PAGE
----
What advice would you give to other female leaders to help their team to thrive?
Appreciate and love your team. Showing respect goes a long away and treat everyone equally. We spend a lot of time at work so try to make it as enjoyable as possible.
What advice would you give to other female leaders about the best way to manage a large team?
Listen and be thoughtful in your decisions. In managing so many people you will always have some kind of conflict to deal with. Do not make any decisions without thinking it through. If an employee makes a mistake or steps out of line it is so easy to immediately say, “You’re fired.” But removing that person could potentially domino effect and cause more issues. Before you pull the plug think about each moving part and how it will affect it. I am not saying “do not fire people” I am saying be thoughtful about each move you make. When you have a large group of people depending on you for a pay check you need to make sure one quick thoughtless decision does not jeopardize more.
None of us are able to achieve success without some help along the way. Is there a particular person who you are grateful towards who helped get you to where you are? Can you share a story about that?
My dad. He is not only the reason we are here today but beyond that he has guided me and has been a mentor every step of the way. He is such a brilliant, smart man and through every adversity has helped me see the light. I would absolutely not be where I am today without him — he has taught me to be thoughtful and take my time. To not rush to anything but of course to follow my gut in times where a quick decision needs to be made. Always take a step back and analyze and most importantly to accept people for who they are.
How have you used your success to bring goodness to the world?
The mission since day one has been to get healthy ready-to-eat meals in front of as many people as possible and in a sense “redefine fast-food”. Society now has this idea that the norm of fast food is McDonalds or Carl’s Jr. however, in its true sense what we deliver is “fast food” except we offer real food that is healthy and still tastes great. Our meals are fresh and can be eaten cold or heated up and enjoyed within 3 minutes or less.
What are your “5 Leadership Lessons I Learned From My Experience” and why. (Please share a story or example for each.)
1. Never ever give up and know what you are capable of — In 2014 I was diagnosed with Lupus; this was right in the middle of the most difficult growth period. I was very sick experiencing a variety of symptoms but I could not let it hold me back. This was when I realized how strong we are as human beings. I still got up every day at 4:00am and worked +16hr days.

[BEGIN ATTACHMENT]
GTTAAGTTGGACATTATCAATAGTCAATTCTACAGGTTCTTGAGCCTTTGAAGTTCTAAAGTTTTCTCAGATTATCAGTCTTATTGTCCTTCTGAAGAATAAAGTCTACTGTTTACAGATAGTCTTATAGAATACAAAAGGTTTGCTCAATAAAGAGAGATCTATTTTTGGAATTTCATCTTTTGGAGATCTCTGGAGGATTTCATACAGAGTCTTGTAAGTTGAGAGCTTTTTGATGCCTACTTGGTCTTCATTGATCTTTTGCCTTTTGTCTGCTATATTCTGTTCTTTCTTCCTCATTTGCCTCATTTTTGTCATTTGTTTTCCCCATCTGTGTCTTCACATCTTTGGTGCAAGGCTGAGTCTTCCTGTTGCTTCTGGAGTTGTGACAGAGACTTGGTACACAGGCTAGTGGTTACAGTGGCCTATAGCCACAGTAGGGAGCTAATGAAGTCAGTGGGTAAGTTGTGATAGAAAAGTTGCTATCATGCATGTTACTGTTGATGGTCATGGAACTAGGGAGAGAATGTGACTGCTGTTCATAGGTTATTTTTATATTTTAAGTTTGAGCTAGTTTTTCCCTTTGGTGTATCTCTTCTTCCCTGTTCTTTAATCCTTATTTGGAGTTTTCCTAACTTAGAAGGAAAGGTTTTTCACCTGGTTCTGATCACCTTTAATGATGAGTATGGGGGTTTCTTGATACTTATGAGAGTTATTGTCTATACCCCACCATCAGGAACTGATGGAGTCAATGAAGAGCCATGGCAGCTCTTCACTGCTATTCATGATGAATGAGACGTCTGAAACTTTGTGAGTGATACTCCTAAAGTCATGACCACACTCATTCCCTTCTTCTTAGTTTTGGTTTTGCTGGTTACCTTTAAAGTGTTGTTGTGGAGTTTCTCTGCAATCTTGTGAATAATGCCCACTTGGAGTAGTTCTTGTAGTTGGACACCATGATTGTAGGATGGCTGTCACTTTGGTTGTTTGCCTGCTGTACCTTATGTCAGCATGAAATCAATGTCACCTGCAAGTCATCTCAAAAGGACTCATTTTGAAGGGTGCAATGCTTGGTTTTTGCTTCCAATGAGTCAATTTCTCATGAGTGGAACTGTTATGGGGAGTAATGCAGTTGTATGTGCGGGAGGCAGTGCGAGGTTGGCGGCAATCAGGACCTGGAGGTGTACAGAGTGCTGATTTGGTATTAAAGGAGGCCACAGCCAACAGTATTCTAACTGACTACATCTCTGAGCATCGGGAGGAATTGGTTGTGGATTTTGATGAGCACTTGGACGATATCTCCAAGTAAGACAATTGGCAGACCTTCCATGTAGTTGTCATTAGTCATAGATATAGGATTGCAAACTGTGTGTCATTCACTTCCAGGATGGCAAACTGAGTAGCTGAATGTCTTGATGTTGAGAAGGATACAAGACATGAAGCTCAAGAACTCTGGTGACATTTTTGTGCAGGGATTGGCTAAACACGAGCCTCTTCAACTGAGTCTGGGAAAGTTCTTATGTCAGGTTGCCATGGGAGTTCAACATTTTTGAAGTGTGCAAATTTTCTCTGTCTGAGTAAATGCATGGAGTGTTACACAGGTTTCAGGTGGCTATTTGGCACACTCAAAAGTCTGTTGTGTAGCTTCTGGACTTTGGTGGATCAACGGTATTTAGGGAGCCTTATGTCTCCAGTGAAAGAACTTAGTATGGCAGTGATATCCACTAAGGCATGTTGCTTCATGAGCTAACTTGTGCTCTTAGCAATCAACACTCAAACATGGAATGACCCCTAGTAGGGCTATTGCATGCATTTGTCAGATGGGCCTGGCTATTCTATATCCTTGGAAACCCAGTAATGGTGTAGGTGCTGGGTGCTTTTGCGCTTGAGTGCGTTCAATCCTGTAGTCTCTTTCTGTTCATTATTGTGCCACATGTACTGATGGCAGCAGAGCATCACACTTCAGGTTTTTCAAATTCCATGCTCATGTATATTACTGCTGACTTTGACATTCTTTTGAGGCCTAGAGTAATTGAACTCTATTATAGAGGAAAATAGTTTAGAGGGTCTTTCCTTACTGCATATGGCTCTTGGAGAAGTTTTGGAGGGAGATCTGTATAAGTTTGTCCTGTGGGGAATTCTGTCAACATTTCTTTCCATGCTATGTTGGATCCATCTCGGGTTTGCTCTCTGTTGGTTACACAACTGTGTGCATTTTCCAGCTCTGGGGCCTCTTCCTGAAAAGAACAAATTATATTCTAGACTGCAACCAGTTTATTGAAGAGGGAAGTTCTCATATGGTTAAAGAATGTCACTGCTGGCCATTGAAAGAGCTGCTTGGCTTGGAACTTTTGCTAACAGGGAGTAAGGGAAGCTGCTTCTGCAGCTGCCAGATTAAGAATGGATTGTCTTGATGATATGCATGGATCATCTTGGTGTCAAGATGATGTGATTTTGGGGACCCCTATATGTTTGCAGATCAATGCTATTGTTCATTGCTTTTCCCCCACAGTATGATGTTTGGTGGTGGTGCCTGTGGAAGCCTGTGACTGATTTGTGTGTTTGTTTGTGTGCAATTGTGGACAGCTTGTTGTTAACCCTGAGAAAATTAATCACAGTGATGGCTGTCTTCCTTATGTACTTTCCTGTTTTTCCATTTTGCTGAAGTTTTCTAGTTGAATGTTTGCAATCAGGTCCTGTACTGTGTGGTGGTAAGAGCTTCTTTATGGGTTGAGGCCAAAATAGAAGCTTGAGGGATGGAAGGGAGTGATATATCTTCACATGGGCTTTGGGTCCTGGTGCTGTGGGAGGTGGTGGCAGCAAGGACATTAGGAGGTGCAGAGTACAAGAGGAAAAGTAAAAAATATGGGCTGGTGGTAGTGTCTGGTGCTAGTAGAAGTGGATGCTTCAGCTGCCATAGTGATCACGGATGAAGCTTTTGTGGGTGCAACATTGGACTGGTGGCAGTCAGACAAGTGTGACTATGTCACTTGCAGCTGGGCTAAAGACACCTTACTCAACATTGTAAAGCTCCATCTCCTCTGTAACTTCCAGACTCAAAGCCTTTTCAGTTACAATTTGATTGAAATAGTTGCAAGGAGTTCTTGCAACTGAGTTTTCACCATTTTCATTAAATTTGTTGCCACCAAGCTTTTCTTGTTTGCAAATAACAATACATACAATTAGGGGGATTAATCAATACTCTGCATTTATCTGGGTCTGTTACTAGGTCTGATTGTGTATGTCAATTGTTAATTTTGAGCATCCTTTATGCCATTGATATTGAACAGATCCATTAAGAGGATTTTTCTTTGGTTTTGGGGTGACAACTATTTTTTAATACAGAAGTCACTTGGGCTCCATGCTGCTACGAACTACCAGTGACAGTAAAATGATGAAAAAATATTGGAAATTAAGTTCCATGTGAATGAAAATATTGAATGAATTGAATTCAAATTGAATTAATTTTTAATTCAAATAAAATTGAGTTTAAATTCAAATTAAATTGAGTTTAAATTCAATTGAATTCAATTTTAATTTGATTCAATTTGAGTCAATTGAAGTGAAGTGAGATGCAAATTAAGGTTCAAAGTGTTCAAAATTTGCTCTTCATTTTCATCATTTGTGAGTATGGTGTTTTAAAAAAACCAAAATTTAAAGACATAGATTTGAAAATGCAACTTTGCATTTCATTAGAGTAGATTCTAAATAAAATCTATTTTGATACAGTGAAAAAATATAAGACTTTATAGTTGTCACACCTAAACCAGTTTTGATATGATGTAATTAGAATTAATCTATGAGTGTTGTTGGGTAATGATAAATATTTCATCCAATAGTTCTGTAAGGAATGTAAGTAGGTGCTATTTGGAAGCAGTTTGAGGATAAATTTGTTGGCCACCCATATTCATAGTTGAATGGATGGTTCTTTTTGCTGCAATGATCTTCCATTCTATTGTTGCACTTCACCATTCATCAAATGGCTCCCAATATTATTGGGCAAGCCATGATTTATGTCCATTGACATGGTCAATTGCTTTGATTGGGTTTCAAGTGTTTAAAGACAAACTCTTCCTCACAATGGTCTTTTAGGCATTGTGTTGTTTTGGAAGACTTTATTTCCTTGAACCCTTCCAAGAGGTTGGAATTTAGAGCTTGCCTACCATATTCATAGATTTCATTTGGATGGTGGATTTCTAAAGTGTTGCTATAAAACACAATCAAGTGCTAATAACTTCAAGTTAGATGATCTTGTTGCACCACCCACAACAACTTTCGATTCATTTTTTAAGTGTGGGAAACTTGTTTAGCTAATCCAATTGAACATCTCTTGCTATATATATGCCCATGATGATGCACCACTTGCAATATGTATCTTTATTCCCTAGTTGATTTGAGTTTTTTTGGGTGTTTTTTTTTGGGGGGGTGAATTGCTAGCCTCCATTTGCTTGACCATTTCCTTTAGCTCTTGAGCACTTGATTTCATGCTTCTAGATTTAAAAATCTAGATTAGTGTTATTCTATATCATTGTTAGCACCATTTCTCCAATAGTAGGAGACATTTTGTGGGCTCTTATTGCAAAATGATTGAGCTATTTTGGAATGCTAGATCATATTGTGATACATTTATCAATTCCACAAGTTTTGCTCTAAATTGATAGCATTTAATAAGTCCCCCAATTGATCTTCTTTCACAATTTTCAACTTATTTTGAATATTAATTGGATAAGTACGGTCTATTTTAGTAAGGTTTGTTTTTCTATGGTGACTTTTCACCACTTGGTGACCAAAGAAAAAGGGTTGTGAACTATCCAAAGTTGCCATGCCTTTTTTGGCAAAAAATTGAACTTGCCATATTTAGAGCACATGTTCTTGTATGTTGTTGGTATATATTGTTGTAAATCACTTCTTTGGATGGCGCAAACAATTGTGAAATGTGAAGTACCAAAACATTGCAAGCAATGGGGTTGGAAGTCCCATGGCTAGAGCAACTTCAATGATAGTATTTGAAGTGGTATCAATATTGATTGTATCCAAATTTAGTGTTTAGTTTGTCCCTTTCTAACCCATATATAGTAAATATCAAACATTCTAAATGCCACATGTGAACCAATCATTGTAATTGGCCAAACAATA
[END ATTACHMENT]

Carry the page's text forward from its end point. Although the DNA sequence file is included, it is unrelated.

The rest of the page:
2. You are never too good for anything — I take this very seriously. I am a firm believer that in order to be a good leader you have to know exactly what you are asking of your employees. Having gone through it and been in the “trenches” I feel confident when directing different departments to get the job done. Having a true understanding of what you are asking people to do is huge.
3. Something will always go wrong but it’s okay! Finding the solution and growing from it is key — A huge lesson I have learned is if something can go wrong 99.9% of the time it will and that is okay. I joke that I consider myself a glorified problem solver at this point. There is no such thing as a problem only a solution.
4. When starting/growing a business at a young age there are a lot of people waiting to see you fail . As a young woman in the business world I have been confronted with many difficulties. Mostly coming from men who have no respect or automatically dismiss you because you are a woman. At the very beginning I use to lie about my age in meetings because it was always a topic of conversation. I would walk into rooms of men that would ask a question but would not address me directly — always to a male counterpart that was with me. It became fun for me to redirect the conversation and the initial idea that because I was a young woman, I didn’t know what I was doing.
5. Always be humble — it is one thing to believe in yourself and know what you are capable of but never lose sight of who you are and where you came from. Life and business show no mercy and will kick you in the butt!
You are a person of great influence. If you could inspire a movement that would bring the most amount of good to the most amount of people, what would that be? You never know what your idea can trigger. 🙂
I’d say what we are already working on. I take the idea of “redefining fast food” very seriously. I think education is key from a very young age and I believe we are in a food revolution that I am very happy to be a part of.
Can you please give us your favorite “Life Lesson Quote”? Can you share how that was relevant to you in your life?
Never Give Up! As cheesy as that quote may be it is the foundation of what built this company. We took incredible risk in times where it would be a make or break for the company but the idea of failure not being an option and never giving up on the dream is what kept pushing us forward.
Thank you for joining us!